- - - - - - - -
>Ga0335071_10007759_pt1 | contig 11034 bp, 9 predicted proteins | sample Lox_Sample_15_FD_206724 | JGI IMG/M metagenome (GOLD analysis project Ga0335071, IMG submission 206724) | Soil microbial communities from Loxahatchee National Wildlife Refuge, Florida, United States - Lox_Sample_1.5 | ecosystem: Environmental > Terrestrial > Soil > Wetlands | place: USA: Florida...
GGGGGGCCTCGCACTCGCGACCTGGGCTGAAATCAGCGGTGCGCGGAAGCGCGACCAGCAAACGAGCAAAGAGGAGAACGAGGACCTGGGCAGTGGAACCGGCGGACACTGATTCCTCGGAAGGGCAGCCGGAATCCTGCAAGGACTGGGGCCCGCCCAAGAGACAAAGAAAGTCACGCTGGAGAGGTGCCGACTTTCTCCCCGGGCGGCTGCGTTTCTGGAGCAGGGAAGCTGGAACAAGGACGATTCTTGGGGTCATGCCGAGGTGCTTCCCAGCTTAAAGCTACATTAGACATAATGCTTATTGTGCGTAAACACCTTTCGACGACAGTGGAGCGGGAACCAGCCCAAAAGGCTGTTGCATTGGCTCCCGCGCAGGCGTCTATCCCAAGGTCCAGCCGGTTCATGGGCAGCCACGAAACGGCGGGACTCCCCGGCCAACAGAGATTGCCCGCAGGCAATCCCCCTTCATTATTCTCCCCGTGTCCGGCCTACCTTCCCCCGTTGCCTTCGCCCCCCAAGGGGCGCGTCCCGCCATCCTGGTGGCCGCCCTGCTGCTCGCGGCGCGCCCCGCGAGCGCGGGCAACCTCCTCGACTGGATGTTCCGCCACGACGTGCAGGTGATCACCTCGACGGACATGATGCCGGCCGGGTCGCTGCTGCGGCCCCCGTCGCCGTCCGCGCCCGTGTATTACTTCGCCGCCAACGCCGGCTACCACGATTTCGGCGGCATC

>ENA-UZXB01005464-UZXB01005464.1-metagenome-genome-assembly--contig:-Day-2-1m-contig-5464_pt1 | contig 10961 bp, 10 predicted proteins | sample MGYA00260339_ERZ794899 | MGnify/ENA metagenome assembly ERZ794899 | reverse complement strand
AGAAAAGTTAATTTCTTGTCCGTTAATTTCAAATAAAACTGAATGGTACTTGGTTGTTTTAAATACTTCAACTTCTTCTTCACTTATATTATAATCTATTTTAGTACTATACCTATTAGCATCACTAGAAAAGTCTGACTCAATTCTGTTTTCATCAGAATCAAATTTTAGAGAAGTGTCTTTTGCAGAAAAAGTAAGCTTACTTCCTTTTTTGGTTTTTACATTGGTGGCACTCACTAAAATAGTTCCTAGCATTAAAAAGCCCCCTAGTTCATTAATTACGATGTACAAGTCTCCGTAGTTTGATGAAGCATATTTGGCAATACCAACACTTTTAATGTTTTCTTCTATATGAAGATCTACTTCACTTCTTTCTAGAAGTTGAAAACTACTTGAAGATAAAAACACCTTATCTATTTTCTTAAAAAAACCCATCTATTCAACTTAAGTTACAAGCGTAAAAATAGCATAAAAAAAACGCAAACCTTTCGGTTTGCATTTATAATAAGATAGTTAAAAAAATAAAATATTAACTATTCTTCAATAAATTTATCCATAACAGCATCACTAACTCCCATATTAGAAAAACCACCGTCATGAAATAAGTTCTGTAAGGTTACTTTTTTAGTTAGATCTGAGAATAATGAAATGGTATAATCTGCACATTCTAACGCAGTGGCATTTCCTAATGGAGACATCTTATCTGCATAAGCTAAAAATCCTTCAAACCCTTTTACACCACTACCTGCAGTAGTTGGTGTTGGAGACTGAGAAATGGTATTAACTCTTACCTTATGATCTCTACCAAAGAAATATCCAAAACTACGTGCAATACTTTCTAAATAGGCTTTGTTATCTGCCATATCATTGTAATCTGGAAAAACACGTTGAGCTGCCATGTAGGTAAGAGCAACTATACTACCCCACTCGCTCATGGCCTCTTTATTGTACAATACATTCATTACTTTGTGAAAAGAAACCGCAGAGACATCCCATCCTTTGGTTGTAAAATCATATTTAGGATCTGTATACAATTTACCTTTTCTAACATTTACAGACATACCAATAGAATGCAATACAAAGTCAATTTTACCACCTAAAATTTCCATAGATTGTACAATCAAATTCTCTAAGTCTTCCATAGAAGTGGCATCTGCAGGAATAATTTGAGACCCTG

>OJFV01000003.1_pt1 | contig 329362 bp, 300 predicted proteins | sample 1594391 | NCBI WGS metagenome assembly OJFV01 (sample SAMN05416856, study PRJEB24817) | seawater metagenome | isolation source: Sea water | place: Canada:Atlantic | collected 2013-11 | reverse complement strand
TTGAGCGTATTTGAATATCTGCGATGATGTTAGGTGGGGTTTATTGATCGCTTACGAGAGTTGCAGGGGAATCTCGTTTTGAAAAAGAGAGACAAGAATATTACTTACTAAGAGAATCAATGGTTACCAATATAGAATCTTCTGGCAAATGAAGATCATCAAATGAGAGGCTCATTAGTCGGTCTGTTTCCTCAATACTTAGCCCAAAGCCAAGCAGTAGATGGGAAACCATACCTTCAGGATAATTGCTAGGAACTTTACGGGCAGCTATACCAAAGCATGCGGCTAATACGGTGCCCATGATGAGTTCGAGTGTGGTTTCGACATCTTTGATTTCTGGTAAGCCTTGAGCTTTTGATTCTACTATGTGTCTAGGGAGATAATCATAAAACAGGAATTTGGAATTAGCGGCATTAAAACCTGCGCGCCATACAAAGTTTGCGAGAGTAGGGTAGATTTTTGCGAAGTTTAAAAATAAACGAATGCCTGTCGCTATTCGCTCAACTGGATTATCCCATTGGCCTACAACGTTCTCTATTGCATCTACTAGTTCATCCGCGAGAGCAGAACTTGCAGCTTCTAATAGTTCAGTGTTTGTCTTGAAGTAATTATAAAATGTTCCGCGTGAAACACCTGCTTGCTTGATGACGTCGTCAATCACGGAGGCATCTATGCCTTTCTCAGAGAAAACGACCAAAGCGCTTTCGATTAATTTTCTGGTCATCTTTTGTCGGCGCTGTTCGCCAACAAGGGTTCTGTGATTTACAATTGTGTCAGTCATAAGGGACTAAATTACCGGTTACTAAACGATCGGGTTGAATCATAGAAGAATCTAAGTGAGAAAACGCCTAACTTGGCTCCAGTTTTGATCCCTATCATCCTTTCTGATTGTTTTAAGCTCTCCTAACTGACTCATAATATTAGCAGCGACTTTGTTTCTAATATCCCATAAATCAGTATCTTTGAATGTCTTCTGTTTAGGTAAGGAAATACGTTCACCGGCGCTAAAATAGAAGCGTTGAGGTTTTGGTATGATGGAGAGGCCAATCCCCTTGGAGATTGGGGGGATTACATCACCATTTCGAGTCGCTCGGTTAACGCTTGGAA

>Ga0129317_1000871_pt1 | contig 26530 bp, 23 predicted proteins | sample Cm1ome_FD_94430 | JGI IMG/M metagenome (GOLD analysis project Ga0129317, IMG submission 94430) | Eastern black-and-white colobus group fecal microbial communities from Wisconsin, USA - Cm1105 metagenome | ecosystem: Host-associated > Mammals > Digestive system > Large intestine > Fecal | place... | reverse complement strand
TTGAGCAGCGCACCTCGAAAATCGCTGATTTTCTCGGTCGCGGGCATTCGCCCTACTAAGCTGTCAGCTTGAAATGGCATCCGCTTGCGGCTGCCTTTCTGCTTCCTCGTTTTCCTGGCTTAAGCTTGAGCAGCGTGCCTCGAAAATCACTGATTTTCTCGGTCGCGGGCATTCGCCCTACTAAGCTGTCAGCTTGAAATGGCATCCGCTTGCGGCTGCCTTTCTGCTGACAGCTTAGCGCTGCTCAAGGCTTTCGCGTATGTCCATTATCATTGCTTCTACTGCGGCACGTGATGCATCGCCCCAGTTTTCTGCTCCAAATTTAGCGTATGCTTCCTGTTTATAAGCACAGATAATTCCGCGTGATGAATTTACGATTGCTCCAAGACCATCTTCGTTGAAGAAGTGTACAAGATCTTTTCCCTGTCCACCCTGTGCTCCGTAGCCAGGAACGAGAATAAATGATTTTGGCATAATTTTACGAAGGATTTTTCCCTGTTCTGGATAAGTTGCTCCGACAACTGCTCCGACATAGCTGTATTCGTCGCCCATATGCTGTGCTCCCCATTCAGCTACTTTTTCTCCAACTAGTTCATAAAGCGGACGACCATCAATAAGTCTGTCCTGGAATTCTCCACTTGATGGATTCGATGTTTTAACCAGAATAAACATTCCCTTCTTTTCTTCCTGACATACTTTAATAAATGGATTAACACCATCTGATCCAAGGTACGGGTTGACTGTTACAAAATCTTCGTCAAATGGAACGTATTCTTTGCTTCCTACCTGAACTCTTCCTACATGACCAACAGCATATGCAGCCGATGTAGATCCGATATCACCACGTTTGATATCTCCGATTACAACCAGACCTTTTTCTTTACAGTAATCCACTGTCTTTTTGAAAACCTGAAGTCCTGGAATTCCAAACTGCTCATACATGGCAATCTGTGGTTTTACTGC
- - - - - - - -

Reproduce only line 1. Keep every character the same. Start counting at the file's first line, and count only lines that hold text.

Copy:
>Ga0335071_10007759_pt1 | contig 11034 bp, 9 predicted proteins | sample Lox_Sample_15_FD_206724 | JGI IMG/M metagenome (GOLD analysis project Ga0335071, IMG submission 206724) | Soil microbial communities from Loxahatchee National Wildlife Refuge, Florida, United States - Lox_Sample_1.5 | ecosystem: Environmental > Terrestrial > Soil > Wetlands | place: USA: Florida...